Coalition Criticizes Minister Oliver’s ‘Waffling’ on Independent Safety Regulators for Canada’s Offshore

For Immediate Release: March 13, 2012

A Coalition of fishermen, First Nations, environmentalists and coastal landowners are rallying against Natural Resources Minister Joe Oliver’s recent ‘waffling’ on the need for a separate, independent safety regulator for NL’s offshore petroleum industry. The coalition is responding to recent comments made in NL by Federal Natural Resources Minister Joe Oliver who stated he is questioning whether an independent safety regulator is needed.

“Retired Judge Robert Wells’s inquiry into the deaths of 17 offshore workers in the 2009 Cougar helicopter crash recommended a separate, independent safety regulator for NL’s offshore industry.  What was the point of this Inquiry if the federal government is going to ignore Justice Wells’ vital recommendations?” says Gretchen Fitzgerald, executive director of Sierra Club - Atlantic Chapter.
... Read more »

FEDERAL GAME OF “HOT POTATO” LEAVES GULF OPEN TO OIL AND GAS DISASTER

For immediate release: August 16, 2011

Halifax, NS – Yesterday’s letter from Environment Minister Peter Kent to the Canada-Newfoundland and Labrador Offshore Petroleum Board (C-NLOPB) shows lack of leadership to protect an ecosystem shared by half of Canada’s ten provinces according to Sierra Club Canada – Atlantic Canada Chapter and the Save Our Seas and Shores Coalition.

“At least the offshore board knew they were out of their depth when it came to measuring the impacts of oil and gas in the Gulf of St. Lawrence,” stated Gretchen Fitzgerald, Director of Sierra Club Atlantic Chapter, “They asked for the federal government to take the lead. What they got in response from the Minister and his department was the equivalent of a regulatory game of hot potato. We cannot play games when so much is at stake.”... Read more »

Tell Environment Minister Peter Kent to Get to Work to Protect the Gulf!

2011-07-26
Action Deadline: 
Thu, 2011-09-15 23:00

In June, the Canada-Newfoundland and Labrador Offshore Petroleum Board cried “uncle” and asked for the federal Environment Minister to conduct an environmental assessment of the impacts of exploratory drilling at a site called Old Harry located tens of kilometres from the coast of Newfoundland, Cape Breton, PEI and the Magdelen Islands.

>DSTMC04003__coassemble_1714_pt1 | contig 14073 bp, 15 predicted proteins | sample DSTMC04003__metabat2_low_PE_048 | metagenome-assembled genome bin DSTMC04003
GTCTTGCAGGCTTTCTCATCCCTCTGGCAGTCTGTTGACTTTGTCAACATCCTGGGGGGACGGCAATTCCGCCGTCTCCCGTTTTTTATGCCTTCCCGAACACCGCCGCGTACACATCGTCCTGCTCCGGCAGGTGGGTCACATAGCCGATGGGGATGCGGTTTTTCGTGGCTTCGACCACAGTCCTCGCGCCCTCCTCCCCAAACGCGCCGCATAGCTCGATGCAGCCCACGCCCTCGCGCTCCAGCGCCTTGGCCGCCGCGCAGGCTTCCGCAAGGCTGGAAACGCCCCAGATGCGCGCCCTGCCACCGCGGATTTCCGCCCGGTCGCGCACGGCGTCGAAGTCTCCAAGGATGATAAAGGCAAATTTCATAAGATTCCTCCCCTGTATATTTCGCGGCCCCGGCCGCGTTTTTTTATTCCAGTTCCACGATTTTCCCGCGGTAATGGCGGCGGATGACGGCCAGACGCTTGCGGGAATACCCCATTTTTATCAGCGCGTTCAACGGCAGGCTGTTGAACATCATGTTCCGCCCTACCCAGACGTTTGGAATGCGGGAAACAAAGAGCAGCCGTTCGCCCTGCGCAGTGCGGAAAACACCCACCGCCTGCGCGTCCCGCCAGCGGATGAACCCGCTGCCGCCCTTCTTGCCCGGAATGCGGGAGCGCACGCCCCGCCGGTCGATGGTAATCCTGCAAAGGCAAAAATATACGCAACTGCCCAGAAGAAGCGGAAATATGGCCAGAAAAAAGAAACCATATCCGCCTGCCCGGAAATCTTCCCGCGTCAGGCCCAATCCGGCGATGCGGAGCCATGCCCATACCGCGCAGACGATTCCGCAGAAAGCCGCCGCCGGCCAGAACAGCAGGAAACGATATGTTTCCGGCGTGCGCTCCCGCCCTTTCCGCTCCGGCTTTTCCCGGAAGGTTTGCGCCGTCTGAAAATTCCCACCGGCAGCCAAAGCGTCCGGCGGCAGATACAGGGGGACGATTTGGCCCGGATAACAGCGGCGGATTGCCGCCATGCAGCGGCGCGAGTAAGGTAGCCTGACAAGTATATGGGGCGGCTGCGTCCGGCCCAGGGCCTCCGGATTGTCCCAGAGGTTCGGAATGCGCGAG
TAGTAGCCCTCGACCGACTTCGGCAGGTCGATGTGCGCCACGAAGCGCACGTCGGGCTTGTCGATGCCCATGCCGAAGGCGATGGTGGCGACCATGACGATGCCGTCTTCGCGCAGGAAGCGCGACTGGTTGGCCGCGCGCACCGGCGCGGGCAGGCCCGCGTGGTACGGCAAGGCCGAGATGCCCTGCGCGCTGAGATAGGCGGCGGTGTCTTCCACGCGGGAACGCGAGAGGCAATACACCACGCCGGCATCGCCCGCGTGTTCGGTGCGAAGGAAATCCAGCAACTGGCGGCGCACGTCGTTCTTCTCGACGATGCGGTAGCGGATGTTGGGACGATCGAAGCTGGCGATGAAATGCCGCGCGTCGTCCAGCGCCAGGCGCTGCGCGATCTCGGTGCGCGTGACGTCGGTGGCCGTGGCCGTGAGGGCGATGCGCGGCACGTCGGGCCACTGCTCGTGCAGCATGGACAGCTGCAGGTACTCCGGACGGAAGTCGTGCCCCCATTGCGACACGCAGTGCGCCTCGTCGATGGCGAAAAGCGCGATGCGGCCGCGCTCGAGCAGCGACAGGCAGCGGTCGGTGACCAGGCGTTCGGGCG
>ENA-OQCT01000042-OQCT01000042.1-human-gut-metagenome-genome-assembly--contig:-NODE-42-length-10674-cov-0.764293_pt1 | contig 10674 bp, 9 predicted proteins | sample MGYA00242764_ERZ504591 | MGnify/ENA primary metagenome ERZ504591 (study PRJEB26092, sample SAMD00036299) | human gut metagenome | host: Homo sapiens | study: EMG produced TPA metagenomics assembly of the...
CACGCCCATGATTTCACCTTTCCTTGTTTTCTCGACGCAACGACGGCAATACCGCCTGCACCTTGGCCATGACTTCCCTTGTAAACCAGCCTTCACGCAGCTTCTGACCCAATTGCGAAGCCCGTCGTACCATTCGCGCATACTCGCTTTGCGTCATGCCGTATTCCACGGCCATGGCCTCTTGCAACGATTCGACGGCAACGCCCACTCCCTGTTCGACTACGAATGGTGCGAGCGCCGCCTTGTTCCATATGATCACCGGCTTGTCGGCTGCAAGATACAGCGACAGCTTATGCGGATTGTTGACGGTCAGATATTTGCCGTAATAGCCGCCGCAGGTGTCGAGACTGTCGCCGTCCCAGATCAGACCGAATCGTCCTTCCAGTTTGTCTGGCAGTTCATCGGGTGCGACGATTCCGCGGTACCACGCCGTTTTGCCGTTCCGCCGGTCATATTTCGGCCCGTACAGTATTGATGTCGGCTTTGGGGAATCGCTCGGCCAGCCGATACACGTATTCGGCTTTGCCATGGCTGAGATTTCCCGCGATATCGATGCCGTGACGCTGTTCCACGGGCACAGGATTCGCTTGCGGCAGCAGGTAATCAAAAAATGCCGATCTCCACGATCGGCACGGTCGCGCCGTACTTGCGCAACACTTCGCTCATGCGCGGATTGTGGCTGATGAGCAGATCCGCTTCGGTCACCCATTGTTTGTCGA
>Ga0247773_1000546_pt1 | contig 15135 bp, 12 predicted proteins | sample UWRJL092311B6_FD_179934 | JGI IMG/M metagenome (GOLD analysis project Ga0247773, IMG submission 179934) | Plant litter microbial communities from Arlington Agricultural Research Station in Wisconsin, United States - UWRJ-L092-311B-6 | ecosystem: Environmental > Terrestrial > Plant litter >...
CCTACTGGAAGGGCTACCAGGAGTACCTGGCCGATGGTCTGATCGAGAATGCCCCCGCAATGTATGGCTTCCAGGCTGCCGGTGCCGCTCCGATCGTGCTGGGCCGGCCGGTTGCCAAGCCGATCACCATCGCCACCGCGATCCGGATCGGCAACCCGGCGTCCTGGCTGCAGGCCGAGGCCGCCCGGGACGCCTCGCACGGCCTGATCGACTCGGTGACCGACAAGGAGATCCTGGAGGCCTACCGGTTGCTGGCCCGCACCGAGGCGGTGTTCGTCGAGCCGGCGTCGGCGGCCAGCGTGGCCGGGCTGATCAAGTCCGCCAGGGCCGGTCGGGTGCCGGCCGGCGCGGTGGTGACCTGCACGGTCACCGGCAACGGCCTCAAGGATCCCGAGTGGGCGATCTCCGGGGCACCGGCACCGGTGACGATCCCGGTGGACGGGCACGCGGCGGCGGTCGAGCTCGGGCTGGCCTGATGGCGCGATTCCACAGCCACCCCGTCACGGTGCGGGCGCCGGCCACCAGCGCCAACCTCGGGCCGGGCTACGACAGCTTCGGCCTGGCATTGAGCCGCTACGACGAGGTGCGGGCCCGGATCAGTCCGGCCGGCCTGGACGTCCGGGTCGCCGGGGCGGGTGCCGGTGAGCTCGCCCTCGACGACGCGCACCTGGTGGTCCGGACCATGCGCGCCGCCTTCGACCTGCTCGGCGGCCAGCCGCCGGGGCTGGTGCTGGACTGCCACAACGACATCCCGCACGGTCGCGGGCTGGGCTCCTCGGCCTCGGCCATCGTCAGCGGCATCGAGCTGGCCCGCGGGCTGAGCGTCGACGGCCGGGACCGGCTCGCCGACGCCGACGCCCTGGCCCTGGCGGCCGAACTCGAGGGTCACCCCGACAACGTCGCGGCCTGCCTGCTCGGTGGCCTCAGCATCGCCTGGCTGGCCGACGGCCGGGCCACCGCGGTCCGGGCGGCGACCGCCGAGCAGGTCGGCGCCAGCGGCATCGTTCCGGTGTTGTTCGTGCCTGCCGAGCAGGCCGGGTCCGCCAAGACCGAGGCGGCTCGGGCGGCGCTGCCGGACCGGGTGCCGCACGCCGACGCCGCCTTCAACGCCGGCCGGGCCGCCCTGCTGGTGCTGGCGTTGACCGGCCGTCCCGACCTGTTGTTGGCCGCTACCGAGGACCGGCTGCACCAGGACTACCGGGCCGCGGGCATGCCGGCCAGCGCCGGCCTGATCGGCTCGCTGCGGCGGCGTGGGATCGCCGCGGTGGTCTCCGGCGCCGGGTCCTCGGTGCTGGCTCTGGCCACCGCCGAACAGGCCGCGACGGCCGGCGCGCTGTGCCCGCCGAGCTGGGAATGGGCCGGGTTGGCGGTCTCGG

Without this intervention, exploratory drilling could have proceeded as soon as next year.

In its letter to federal Environment Minister Peter Kent, the C-NLOPB stated that they had never received as many letters of concern about an offshore oil project before: for all those who wrote in - it worked! Now we just have to keep it up!

We need your help to convince federal Environment Minister Peter Kent to establish a valid environmental assessment to truly determine the risks of offshore oil development to the Gulf. A spill one tenth of the size of the BP oil spill would affect the coastlines of all five provinces around the Gulf.

What do we want you to do?

 


Speak Up for the Gulf!

Call Environment Minister Kent and ask for a full joint review panel environmental assessment for oil and gas development in the Gulf of St. Lawrence. Tell him and his staff that you don’t think we can risk this precious ecosystem and that we need everyone around the Gulf engaged in protecting it.

Honourable Peter Kent's telephone number: 1-819-997-1441

You can also write a letter or email.

Here is a sample letter:

The Honourable Peter Kent
Minister of the Environment
Les Terrasses de la Chaudière
10 Wellington Street, 28th Floor
Gatineau, Quebec
K1A 0H3

E-mail: Minister@ec.gc.ca... Read more »